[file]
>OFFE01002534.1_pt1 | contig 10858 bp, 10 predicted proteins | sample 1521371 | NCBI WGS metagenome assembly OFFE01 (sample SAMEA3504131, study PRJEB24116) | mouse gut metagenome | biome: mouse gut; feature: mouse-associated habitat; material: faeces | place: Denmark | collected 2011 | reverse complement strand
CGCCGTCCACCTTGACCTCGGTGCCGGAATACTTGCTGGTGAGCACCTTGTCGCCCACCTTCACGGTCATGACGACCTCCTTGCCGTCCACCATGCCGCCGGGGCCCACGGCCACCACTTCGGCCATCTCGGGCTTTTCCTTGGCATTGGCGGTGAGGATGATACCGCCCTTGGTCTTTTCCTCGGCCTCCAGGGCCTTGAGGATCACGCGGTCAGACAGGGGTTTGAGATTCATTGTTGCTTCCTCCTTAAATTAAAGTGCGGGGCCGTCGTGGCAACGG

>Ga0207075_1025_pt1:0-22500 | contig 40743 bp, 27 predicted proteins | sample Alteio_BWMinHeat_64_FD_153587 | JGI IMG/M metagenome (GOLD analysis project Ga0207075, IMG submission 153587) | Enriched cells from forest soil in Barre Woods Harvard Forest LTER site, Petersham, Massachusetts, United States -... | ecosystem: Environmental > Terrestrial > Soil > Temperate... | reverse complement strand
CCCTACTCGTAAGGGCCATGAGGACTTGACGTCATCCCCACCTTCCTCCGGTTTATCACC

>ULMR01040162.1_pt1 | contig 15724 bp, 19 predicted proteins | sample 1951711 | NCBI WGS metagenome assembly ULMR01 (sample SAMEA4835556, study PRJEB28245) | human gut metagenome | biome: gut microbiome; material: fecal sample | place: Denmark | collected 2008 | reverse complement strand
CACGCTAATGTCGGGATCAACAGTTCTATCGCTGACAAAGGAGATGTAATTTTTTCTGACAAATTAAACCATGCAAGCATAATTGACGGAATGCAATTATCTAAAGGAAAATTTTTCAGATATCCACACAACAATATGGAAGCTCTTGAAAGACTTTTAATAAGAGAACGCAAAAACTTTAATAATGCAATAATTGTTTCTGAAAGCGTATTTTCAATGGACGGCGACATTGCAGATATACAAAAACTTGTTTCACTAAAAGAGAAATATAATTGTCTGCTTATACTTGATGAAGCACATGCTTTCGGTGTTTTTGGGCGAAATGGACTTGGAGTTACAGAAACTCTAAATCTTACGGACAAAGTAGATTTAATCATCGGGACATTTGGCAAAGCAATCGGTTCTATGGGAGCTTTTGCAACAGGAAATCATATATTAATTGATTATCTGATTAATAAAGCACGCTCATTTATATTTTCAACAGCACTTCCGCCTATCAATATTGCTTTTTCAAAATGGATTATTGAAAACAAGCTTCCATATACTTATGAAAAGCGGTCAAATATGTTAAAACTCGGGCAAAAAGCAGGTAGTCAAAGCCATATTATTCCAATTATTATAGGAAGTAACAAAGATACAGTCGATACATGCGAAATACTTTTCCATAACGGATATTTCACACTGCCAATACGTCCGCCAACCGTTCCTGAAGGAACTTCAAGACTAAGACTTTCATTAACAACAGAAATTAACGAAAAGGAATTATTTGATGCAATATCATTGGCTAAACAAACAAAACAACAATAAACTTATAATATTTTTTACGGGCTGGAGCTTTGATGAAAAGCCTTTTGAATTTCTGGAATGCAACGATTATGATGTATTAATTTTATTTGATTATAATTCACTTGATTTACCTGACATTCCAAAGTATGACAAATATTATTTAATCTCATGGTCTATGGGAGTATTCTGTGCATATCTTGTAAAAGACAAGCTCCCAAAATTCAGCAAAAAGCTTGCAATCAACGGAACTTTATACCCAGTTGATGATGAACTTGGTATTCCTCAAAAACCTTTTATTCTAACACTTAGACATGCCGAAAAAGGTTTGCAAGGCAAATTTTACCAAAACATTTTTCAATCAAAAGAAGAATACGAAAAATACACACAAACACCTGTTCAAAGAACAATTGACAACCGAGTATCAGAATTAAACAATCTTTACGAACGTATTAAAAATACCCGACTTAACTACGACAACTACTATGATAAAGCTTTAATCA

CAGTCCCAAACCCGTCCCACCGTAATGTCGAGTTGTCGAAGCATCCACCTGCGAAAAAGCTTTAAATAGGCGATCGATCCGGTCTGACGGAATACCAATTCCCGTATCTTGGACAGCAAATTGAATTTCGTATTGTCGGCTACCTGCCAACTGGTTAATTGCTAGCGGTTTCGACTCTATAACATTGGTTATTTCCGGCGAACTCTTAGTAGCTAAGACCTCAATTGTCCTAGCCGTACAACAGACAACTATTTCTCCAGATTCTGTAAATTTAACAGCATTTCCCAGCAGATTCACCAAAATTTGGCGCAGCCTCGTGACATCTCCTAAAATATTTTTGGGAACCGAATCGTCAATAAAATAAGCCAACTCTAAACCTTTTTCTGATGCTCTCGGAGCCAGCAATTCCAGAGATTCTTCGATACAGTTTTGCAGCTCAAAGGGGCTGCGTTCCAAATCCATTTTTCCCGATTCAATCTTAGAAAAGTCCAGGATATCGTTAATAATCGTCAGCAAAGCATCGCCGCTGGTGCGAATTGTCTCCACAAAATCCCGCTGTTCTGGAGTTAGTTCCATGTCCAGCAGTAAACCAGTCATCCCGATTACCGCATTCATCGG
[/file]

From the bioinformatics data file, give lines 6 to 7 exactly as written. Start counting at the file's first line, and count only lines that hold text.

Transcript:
CACGCTAATGTCGGGATCAACAGTTCTATCGCTGACAAAGGAGATGTAATTTTTTCTGACAAATTAAACCATGCAAGCATAATTGACGGAATGCAATTATCTAAAGGAAAATTTTTCAGATATCCACACAACAATATGGAAGCTCTTGAAAGACTTTTAATAAGAGAACGCAAAAACTTTAATAATGCAATAATTGTTTCTGAAAGCGTATTTTCAATGGACGGCGACATTGCAGATATACAAAAACTTGTTTCACTAAAAGAGAAATATAATTGTCTGCTTATACTTGATGAAGCACATGCTTTCGGTGTTTTTGGGCGAAATGGACTTGGAGTTACAGAAACTCTAAATCTTACGGACAAAGTAGATTTAATCATCGGGACATTTGGCAAAGCAATCGGTTCTATGGGAGCTTTTGCAACAGGAAATCATATATTAATTGATTATCTGATTAATAAAGCACGCTCATTTATATTTTCAACAGCACTTCCGCCTATCAATATTGCTTTTTCAAAATGGATTATTGAAAACAAGCTTCCATATACTTATGAAAAGCGGTCAAATATGTTAAAACTCGGGCAAAAAGCAGGTAGTCAAAGCCATATTATTCCAATTATTATAGGAAGTAACAAAGATACAGTCGATACATGCGAAATACTTTTCCATAACGGATATTTCACACTGCCAATACGTCCGCCAACCGTTCCTGAAGGAACTTCAAGACTAAGACTTTCATTAACAACAGAAATTAACGAAAAGGAATTATTTGATGCAATATCATTGGCTAAACAAACAAAACAACAATAAACTTATAATATTTTTTACGGGCTGGAGCTTTGATGAAAAGCCTTTTGAATTTCTGGAATGCAACGATTATGATGTATTAATTTTATTTGATTATAATTCACTTGATTTACCTGACATTCCAAAGTATGACAAATATTATTTAATCTCATGGTCTATGGGAGTATTCTGTGCATATCTTGTAAAAGACAAGCTCCCAAAATTCAGCAAAAAGCTTGCAATCAACGGAACTTTATACCCAGTTGATGATGAACTTGGTATTCCTCAAAAACCTTTTATTCTAACACTTAGACATGCCGAAAAAGGTTTGCAAGGCAAATTTTACCAAAACATTTTTCAATCAAAAGAAGAATACGAAAAATACACACAAACACCTGTTCAAAGAACAATTGACAACCGAGTATCAGAATTAAACAATCTTTACGAACGTATTAAAAATACCCGACTTAACTACGACAACTACTATGATAAAGCTTTAATCA

CAGTCCCAAACCCGTCCCACCGTAATGTCGAGTTGTCGAAGCATCCACCTGCGAAAAAGCTTTAAATAGGCGATCGATCCGGTCTGACGGAATACCAATTCCCGTATCTTGGACAGCAAATTGAATTTCGTATTGTCGGCTACCTGCCAACTGGTTAATTGCTAGCGGTTTCGACTCTATAACATTGGTTATTTCCGGCGAACTCTTAGTAGCTAAGACCTCAATTGTCCTAGCCGTACAACAGACAACTATTTCTCCAGATTCTGTAAATTTAACAGCATTTCCCAGCAGATTCACCAAAATTTGGCGCAGCCTCGTGACATCTCCTAAAATATTTTTGGGAACCGAATCGTCAATAAAATAAGCCAACTCTAAACCTTTTTCTGATGCTCTCGGAGCCAGCAATTCCAGAGATTCTTCGATACAGTTTTGCAGCTCAAAGGGGCTGCGTTCCAAATCCATTTTTCCCGATTCAATCTTAGAAAAGTCCAGGATATCGTTAATAATCGTCAGCAAAGCATCGCCGCTGGTGCGAATTGTCTCCACAAAATCCCGCTGTTCTGGAGTTAGTTCCATGTCCAGCAGTAAACCAGTCATCCCGATTACCGCATTCATCGG